Why I Don’t Believe the Dillard’s, Inc. (DDS) Story

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In many ways, Dillard’s, Inc. (NYSE:DDS) seems like the perfect stock. During the Great Recession, Dillard’s, Inc. (NYSE:DDS) stock briefly plunged below $3. Now it trades for more than $90, meaning that shareholders have received a better than 3,000% return in less than five years.

DDS Chart

Dillard’s 5-Year Price Chart, data by YCharts.

Dillard’s, Inc. (NYSE:DDS) gains have been driven by solid earnings growth, which most analysts expect to continue. However, I think that Dillard’s is setting investors up for disappointment. The company’s revenue momentum has dissipated, and the department store sector will remain as competitive as ever going forward. Accordingly, I expect Dillard’s strong run to end this year.

Dillard'sSales momentum slows
The primary driver of Dillard’s, Inc. (NYSE:DDS) strong stock performance over the past five years has been an improvement in sales. Comparable-store sales rose 3% in 2010, rose by another 4% in 2011, and then rose by 4% again in 2012. This appears to indicate strong momentum, but a closer look at quarterly results reveals a deteriorating trend.

Dillard’s posted comparable-store sales growth as high as 5% in third-quarter 2012. As I have argued previously, Dillard’s probably benefited from last year’s sales meltdown at J.C. Penney Company, Inc. (NYSE:JCP), one of the largest mall-based department stores. With shoppers abandoning J.C. Penney Company, Inc. (NYSE:JCP) in droves last year, Dillard’s, Inc. (NYSE:DDS), Macy’s, Inc. (NYSE:M), and other similar retailers experienced a nice sales tailwind.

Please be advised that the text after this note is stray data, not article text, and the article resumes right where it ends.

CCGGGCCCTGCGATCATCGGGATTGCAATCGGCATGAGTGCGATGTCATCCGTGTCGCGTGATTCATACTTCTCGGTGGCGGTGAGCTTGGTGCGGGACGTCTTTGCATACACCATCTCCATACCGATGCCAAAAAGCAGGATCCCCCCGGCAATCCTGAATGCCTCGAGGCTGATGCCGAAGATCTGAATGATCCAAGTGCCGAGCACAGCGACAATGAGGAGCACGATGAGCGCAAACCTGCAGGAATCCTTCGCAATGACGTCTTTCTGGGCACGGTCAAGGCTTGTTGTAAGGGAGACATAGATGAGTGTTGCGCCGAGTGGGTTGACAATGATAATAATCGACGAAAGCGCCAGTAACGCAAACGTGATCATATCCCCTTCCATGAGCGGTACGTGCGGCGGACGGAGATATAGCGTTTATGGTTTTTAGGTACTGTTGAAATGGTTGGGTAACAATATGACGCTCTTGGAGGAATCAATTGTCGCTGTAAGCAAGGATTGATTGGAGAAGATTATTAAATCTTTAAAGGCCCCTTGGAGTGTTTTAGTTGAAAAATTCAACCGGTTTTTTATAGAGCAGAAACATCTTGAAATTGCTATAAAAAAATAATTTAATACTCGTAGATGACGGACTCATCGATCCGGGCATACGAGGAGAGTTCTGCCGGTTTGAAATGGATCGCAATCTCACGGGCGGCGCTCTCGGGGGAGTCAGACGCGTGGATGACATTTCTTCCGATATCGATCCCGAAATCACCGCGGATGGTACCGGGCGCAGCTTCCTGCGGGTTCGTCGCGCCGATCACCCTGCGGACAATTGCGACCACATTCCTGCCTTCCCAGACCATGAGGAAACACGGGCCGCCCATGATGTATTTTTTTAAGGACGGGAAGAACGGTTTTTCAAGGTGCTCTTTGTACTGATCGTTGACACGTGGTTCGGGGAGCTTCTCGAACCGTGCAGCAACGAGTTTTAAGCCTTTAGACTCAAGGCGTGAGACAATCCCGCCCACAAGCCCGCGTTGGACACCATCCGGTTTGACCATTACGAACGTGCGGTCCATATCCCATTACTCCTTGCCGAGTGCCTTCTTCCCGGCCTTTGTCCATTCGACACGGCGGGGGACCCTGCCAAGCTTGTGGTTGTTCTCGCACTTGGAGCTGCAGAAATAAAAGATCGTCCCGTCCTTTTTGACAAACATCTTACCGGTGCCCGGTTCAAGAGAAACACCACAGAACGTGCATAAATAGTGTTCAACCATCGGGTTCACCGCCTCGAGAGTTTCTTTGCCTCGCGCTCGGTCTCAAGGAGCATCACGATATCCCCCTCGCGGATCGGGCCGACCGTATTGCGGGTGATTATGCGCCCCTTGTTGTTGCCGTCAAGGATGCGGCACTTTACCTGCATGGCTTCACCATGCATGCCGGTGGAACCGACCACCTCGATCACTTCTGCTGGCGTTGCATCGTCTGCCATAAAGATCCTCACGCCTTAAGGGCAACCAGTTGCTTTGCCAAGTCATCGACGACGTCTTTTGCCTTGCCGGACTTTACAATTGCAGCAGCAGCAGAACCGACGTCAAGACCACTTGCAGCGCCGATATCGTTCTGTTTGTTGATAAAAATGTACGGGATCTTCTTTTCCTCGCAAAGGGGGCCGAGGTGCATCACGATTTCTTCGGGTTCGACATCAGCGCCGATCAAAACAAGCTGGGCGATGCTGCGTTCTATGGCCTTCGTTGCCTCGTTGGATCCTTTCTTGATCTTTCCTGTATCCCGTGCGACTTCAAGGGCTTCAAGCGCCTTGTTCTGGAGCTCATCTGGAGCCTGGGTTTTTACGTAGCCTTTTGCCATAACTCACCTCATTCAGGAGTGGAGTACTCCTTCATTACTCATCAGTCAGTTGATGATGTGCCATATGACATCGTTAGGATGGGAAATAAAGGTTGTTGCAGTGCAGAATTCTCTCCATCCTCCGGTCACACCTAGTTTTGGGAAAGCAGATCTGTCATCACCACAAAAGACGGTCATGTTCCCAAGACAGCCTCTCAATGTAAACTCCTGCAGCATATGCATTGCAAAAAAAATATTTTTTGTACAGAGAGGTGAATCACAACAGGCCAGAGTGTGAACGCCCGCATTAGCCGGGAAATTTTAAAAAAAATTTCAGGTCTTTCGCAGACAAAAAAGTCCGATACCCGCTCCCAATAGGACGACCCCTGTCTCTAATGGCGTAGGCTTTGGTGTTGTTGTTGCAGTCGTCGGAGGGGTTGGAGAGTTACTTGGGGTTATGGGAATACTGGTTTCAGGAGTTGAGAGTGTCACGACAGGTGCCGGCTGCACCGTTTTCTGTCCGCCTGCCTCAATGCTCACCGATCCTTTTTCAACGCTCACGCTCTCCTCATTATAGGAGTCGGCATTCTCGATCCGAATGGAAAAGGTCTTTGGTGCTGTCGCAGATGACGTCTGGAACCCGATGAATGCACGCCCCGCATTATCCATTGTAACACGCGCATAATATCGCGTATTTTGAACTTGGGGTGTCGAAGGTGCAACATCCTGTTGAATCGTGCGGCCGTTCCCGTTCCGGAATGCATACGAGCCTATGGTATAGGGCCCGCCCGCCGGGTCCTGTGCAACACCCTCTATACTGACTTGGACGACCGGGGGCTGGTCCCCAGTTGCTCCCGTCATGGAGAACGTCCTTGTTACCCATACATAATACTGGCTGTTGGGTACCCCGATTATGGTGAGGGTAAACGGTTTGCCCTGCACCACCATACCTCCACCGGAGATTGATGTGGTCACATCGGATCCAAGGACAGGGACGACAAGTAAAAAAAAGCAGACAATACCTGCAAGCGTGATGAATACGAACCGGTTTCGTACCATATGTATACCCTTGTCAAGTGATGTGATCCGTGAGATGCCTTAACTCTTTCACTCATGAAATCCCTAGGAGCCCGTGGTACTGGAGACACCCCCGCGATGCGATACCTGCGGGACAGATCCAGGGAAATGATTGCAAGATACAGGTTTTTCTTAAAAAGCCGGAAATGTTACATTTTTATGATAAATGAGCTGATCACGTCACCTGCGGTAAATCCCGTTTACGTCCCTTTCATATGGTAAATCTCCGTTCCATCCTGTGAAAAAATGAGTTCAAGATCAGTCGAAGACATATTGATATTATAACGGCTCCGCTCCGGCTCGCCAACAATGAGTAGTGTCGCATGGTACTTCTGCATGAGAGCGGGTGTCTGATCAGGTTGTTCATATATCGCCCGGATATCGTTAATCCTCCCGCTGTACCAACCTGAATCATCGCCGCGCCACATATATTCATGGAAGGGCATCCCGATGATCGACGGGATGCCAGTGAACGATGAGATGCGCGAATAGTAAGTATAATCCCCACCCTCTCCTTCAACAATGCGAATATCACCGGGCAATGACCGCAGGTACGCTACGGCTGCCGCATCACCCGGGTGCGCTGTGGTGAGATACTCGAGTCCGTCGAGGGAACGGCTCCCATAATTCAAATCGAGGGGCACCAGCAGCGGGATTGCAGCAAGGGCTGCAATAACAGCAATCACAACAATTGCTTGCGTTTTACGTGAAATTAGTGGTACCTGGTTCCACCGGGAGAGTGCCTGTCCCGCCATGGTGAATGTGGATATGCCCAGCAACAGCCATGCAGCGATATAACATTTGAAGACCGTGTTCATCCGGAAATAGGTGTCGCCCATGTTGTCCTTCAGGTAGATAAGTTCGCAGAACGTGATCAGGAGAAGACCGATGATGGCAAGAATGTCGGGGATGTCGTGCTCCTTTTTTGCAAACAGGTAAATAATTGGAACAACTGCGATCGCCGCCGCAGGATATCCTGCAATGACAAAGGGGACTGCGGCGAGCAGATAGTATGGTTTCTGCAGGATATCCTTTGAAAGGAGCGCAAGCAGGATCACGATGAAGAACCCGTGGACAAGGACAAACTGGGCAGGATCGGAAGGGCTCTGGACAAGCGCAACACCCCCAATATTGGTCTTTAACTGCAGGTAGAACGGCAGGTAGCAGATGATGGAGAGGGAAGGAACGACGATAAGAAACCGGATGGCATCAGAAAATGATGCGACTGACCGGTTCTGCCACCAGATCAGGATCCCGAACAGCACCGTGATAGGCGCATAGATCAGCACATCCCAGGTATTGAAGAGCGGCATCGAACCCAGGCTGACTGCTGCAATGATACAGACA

However, comparable-store sales growth slowed to just 3% in the fourth quarter last year. This caused a brief correction for Dillard’s stock before it began marching higher again. Finally, Dillard’s comparable-store sales grew by just 1% in first-quarter 2013. The company outperformed on gross margin, which rose from 38.8% to 39.9%, enabling Dillard’s to beat the analyst consensus for profit. However, with gross margin approaching 40%, it will be difficult to drive further profit growth through margin expansion alone. Sales growth will be needed.

The slowdown in sales growth is particularly troubling because Dillard’s did not face as much of a negative impact related to weather as other competitors, since most of its stores are located in the South. By contrast, Macy’s faced a bigger weather-related impact but continued to post strong growth, with comparable-store sales up 3.8% last quarter. If Macy’s continues to gain market share from Dillard’s, it will be better able to leverage its fixed costs, making it harder for Dillard’s to compete.


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